*Or knew someone who knew her. Or knew someone who knew someone who knew her.
Friday, September 18, 2009
Twenty years later, we were still using them, and the same ones at that. They were a bit scuffed, and some had broken. We had gotten new calendar racks that faced out more wall calendar, but they also have a taller profile. We took cases that had books and tried to adapt them to calendars.
When the Schwartz stores were closing, I had to decide how many cubes to take along. Many of Downer Avenue's were gone, and I was graciously offered some of another store's stock. I didn't take enough. I learned a bit of a lesson, as replacement cubes turned out to be far more expensive than I expected.
So when my pal Sue visited for lunch this week from the wonderful Lake Forest Bookshop, she commented on our calendar cubes. And though I spend just about every moment I'm not in Milwaukee visiting other folk's bookstores, my first reaction was "Doesn't everyone sell calendars like this?" But I think, on reflection, the answer is no.
Our bestselling calendar continues to be that August to August engagement calendar that comes in a half dozen colors. People are fiercely loyal. They aren't displayed in the cube.
Thursday, September 17, 2009
--David Sedaris (the quote is longer but my hands are tired)
Wednesday, September 16, 2009
Valerie Laken stopped by, she of the wonderful novel Dream House, to buy the new Lorrie Moore. We started chatting and I invited her to lunch with my friend Sue Boucher, who was visiting from the Lake Forest Book Store the next day, as well as friend, sales rep, Downer Store opener, and guest blogger John Eklund. I took a bit of a chance including her in the mix, but we were having so much fun talking about the ins and outs of book publishing and promotion (I think Dream House will be a great book club book in paperback, and I was trying to offer tips) that I wanted to continue the conversation. It turned out that John and Valerie hit it off well; John is a huge fan of A Gate at the Stairs, so how can two Moore-o-philes not bond?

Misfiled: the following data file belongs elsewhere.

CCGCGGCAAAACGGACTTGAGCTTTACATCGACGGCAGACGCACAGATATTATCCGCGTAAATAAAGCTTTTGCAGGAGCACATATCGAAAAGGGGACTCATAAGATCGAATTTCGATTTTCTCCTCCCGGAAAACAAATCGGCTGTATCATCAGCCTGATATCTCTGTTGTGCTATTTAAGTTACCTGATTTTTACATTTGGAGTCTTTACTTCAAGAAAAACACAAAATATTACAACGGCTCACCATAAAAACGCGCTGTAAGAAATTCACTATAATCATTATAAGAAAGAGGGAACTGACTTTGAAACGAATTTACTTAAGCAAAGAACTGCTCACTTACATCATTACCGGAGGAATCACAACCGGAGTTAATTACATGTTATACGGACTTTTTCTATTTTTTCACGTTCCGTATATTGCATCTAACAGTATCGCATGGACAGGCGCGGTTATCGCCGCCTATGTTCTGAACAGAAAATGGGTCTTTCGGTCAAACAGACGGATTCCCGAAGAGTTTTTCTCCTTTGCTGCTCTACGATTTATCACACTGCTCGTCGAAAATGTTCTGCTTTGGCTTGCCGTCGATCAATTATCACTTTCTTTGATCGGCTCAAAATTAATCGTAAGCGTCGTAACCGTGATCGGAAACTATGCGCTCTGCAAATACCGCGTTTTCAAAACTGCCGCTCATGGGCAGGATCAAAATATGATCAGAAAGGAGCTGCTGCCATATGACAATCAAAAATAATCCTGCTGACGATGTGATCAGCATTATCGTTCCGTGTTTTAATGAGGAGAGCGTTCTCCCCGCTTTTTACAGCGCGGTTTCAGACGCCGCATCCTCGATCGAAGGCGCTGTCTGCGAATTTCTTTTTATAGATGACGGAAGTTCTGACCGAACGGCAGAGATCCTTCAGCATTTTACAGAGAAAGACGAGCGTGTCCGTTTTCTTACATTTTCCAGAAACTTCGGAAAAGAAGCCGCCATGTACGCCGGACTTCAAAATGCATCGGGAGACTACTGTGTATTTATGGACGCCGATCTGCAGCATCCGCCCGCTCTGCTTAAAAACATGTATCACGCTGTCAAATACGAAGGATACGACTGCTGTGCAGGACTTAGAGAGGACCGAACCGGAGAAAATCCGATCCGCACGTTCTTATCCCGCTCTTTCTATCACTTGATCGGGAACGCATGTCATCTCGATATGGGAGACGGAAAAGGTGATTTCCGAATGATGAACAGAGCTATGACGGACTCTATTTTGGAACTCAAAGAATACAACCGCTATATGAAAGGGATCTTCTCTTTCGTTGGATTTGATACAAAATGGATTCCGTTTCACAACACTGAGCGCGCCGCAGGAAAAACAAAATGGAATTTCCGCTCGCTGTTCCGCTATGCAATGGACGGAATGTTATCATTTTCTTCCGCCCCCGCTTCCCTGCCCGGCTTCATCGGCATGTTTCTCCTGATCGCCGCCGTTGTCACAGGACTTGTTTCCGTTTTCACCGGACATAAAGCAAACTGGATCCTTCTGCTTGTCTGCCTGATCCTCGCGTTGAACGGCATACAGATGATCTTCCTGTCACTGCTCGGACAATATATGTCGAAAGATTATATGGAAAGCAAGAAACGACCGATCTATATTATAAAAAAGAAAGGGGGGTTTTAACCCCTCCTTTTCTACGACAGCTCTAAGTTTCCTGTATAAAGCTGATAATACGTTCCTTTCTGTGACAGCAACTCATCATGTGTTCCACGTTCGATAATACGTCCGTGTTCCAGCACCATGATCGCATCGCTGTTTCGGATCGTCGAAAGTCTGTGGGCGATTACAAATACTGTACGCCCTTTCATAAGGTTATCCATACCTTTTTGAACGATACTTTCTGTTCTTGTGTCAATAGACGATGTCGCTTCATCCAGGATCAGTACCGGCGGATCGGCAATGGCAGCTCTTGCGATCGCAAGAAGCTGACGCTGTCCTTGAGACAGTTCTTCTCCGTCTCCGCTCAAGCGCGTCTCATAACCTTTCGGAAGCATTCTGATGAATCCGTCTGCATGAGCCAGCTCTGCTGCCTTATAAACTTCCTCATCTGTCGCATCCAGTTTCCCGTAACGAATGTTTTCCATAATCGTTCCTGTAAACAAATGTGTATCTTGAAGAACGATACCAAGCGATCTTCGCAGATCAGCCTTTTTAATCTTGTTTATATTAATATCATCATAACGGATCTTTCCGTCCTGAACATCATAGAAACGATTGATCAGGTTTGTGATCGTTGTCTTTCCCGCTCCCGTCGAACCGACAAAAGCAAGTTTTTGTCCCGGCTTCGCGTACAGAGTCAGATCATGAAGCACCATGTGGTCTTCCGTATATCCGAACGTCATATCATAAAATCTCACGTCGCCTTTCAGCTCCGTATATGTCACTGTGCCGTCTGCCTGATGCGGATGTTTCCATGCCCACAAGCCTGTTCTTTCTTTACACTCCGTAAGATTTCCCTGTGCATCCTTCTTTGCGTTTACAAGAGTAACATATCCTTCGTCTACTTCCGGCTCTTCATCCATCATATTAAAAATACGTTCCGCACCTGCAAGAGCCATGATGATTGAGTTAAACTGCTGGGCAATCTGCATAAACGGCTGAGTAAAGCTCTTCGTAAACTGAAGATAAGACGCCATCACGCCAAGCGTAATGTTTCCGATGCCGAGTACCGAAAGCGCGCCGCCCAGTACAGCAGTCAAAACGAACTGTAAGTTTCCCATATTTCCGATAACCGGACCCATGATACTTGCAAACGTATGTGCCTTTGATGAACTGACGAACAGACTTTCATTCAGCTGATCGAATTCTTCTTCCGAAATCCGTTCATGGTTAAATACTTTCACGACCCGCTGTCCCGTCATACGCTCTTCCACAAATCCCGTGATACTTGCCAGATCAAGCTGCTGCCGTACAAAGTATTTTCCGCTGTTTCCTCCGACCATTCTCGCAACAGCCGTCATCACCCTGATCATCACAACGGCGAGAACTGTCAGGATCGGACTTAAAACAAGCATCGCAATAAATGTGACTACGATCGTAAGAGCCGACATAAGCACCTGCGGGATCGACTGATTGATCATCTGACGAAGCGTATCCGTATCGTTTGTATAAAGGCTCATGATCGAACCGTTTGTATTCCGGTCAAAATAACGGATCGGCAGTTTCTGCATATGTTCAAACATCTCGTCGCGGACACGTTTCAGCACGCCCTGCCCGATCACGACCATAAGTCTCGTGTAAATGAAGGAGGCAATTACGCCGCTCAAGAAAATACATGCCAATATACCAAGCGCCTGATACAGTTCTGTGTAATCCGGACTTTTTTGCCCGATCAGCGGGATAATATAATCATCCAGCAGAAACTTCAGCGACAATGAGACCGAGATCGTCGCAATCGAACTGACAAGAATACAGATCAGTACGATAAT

The conversation veered again and again towards the story form. A piece of Lorrie Moore's novel had been published as a story in The New Yorker. Was it the genesis of the novel, or an excerpt? No one knew.
I mentioned how much I like the new Harper Perennial paperback original program for stories; the new collections from Simon Van Booy and Lydia Peelle seemed to be particularly well published and both got a good amount of attention; it turned out that Laken's book of stories is scheduled to be in that program!
Sue and I discussed our dinner with Dan Chaon, and I remarked how Chaon told me that the novel had the genesis in three disparate short stories that he only into the process realized he could connect. The endwork is reather seemless; it's like three strands of ribbon being woven together. (Laken later returned to the shop and purchased Await Your Reply. Thanks, Valerie!)
We discussed novels that had their genesis as stories. Books that tried to be novels but never fully mutated from their story form. There was discussion over whether Julia Glass might be considered a short story writer, though all her published books have been positioned as novels.
Conversation then turned to Nami Mun, who was soon to be visiting for the paperback release of her first novel, Miles from Nowhere. Laken had been at University of Michigan around the same time as Mun, and had heard everyone at Michigan talking about the story that became the genesis of the novel...there was a lot of buzz and the book had a high-profile sale to Riverhead (part of the the U.S. division of Penguin).
Uh, oh, expectations. Everyone knows of an acclaimed story that became a novel, but the rest of the book never measured up. I don't want to get in trouble so I'm going to throw out Carol Edgarian's many-years-ago Rise the Eurphrates. The first 50 pages knocked me over like a baseball bat (referenced from a story in Sherman Alexie's new collection). The next 300 or so were a coming-of-age story that almost had nothing to do with the rest of the book. It was fine, but it surely wasn't what Random House had hoped for.